Lid May Be Closing on Pandora
By Janis Mara
OAKLAND — Kristen Kuhns of Brentwood endures her hour-long commute by listening to country music from Pandora.com via her iPod and car radio. Maureen Nelson of Pleasant Hill screens out coworker chatter by plugging into classical music on Pandora. And Morgan Smith of San Francisco uses rock music from the online radio site to help him kick out projects on time.
All three may lose their beloved station, along with Pandora’s 16 million other registered users, thanks to a decision by a government board obligating Oakland-based Pandora to pay royalties equal to 70 percent of its income, its founder says.
If the decision puts the lid on Pandora, it will end the saga of one of the country’s most popular online music sites, known for its accuracy in finding music suggestions matched to its listeners’ tastes. The $13 million company, founded in 2000 as Savage Beast Technologies, gets about 1 million visits a day and is one of the 10 most popular iPhone applications.
Paintings of musicians in vivid purples, reds and greens, CDs overflowing from white post office buckets, a massed arsenal of eight black computers for uploads (the Rippers) and an industrial- strength stage grace the company’s downtown office.
But this doesn’t mean that Pandora’s 130 staffers are laid-back slackers rocking out to the approximately 13,000 songs that pour in every month. Years of deferred salaries and 14-hour days carried the firm through the 2001 dotcom bust to its current status as a $13 million company.
“Some of us went two and a half years without salary,” said Tim Westergren, cofounder of Pandora. “We had this exciting time of unbounded optimism (the dotcom boom) and then we hit the wall.”
Pandora (then Savage Beast Technologies) survived thanks to factors including a licensing deal with AOL and Best Buy that was enough to keep the lights on and pay partial salaries in 2002 and 2003.
At that point, Westergren’s firm was a technology company hawking the system developed by the Music Genome Project, a database of analyzed songs that helps predict what songs listeners will like. Westergren, himself a musician, built the first version of the patented technology along with Nolan Gasser.
In 2004, after three months of grueling negotiations with venture capitalists, the company snagged $9 million in funding, a major coup and “a huge relief,” the cofounder said. Within months, the company was reborn as an online radio station.
Pandora did a low-key soft launch in August 2005, with blogger Michael Arrington offering trial subscriptions on technology site TechCrunch. Thousands of readers wrote in until Arrington threw in the towel, posting, “I can’t deal with the volume. You’re on your own.”
Basically, listeners tell Pandora what artists and songs they like and it creates a radio station for them, both with songs they know and new suggestions. Services like Rhapsody and Apple Genius offer recommendations, among other things, but don’t create radio stations.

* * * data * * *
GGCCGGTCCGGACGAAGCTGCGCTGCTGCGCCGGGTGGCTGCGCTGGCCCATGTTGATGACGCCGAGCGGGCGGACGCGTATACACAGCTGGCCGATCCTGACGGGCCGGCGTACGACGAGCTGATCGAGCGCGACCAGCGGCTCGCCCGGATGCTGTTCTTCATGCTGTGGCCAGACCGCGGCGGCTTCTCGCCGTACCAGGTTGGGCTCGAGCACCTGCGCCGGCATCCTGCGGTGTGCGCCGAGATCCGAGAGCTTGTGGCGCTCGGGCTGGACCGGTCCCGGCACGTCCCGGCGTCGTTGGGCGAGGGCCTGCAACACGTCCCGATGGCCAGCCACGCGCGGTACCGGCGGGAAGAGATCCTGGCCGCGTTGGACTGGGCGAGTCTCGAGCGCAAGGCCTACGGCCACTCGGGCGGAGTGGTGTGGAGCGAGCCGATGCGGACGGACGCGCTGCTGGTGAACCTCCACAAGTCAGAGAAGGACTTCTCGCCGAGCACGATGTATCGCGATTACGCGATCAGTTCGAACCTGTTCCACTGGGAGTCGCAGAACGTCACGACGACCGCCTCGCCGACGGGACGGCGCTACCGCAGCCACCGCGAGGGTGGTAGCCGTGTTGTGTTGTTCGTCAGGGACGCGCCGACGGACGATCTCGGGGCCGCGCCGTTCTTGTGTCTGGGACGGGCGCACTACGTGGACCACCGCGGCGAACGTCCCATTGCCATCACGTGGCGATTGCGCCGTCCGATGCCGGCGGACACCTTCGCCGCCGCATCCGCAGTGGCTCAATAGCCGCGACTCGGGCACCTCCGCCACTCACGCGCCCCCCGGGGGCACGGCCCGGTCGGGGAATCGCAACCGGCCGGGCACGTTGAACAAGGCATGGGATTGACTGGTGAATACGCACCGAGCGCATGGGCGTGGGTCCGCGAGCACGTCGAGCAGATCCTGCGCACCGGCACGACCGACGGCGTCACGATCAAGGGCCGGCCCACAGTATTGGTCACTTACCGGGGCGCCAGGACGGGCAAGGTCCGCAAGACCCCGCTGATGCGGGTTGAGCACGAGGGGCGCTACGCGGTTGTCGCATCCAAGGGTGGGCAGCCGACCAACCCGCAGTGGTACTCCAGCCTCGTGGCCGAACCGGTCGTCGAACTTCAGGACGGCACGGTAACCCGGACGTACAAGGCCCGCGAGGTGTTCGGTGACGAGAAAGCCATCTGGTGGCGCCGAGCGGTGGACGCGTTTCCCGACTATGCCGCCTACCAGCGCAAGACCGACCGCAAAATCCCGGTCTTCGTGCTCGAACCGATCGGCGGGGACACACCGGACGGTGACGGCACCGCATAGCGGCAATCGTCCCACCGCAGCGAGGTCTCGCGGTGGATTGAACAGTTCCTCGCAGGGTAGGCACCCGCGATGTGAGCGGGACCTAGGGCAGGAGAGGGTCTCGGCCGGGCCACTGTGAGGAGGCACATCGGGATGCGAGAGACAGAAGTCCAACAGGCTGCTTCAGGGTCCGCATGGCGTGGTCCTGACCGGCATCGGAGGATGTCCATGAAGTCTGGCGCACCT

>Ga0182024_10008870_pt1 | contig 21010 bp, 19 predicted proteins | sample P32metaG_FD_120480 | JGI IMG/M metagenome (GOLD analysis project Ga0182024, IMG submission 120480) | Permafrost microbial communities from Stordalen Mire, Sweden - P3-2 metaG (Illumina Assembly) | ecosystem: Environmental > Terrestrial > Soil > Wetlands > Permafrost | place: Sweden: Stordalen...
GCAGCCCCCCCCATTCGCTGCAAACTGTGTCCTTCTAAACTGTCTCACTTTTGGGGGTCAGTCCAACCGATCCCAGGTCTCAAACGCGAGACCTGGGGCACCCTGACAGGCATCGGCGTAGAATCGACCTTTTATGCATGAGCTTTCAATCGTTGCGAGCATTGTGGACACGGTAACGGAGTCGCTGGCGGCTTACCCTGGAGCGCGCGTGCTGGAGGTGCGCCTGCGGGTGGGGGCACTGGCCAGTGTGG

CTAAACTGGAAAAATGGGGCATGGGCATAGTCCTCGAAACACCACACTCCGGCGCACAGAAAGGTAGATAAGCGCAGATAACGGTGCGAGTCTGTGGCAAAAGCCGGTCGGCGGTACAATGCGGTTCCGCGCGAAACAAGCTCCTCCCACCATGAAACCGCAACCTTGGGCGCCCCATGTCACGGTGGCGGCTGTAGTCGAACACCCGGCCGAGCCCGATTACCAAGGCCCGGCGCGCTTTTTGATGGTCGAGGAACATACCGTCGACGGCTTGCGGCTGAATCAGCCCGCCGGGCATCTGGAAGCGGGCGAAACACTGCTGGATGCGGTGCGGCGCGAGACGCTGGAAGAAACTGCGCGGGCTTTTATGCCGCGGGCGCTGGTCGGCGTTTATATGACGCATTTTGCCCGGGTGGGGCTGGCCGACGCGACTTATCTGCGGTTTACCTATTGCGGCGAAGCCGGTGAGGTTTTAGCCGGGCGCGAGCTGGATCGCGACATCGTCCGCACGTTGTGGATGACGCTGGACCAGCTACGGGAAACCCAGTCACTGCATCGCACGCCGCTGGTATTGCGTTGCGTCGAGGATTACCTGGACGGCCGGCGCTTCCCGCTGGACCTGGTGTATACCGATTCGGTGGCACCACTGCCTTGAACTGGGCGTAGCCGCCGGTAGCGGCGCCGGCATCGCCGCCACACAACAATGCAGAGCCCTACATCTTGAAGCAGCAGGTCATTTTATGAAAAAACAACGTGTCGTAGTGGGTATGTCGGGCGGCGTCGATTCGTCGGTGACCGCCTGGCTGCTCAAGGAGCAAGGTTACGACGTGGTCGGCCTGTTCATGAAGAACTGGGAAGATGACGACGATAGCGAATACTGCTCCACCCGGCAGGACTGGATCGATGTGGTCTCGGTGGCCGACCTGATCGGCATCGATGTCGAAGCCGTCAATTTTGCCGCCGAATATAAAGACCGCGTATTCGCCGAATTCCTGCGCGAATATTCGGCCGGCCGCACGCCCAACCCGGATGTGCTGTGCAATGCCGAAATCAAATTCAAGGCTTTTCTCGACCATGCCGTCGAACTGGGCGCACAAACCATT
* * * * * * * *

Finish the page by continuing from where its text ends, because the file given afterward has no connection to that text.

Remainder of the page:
Pandora is holding its own against huge competitors, including Yahoo, AOL and Clear Channel. A recent deal with Apple almost doubled Pandora’s growth rate, from 23,000 new listeners a day to 40,000, Westergren said. The Pandora application for the iPhone 3G allows people to listen to their favorite songs for free via the Internet even when they’re on the go.
Despite this good news, recent developments could put a lid on Pandora’s success.
“Pandora is in trouble. Frankly, all Internet radio stations are in trouble because of the rate hike imposed on them,” said James McQuivey, an analyst with Forrester Research.
Internet radio companies must now pay record labels and artists double the former fees they paid to stream music online in the wake of a federal board’s decision last year. Traditional radio companies, including satellite broadcasters, don’t pay such high fees.
The issue is still being negotiated, but in the meantime, McQuivey said of Pandora, “Nobody does a better job of connecting you to good music you didn’t know about than Pandora — even the new Apple Genius auto playlist function pales by comparison.
“The music matches aren’t as good as Pandora’s and because you can’t sample songs you don’t own as part of the streaming experience, Genius ends up wearing a dunce cap when compared to Pandora,” McQuivey said.
“At work, I type my case notes to classical music,” said Maureen Nelson, an employment specialist with Goodwill who helps first-time drug offenders find work. “At home, I unwind to smooth jazz. On weekends, I actually carry my laptop with me to listen to rock music while I’m cleaning my apartment. I’m addicted to Pandora.” Here’s hoping Nelson doesn’t have to go cold turkey.
Janis Mara can be reached at (925) 952-2671 or email@example.com. Check out her Energy Blog at www.ibabuzz.com/energy.pandora.com– Company: Internet radio station- – Founded: 2000, as Savage Beast Technology– Founder: Tim Westergren– Employees: 130– 2007 revenues: $13 million– Funding: Walden Venture Capital
King Street Capital– Chief executive: Joe Kennedy– Web site: www.pandora.com– Address: 360 22nd Street, Suite 440, Oakland– Telephone: 510-451-4100
Originally published by Janis Mara, Staff Writer.
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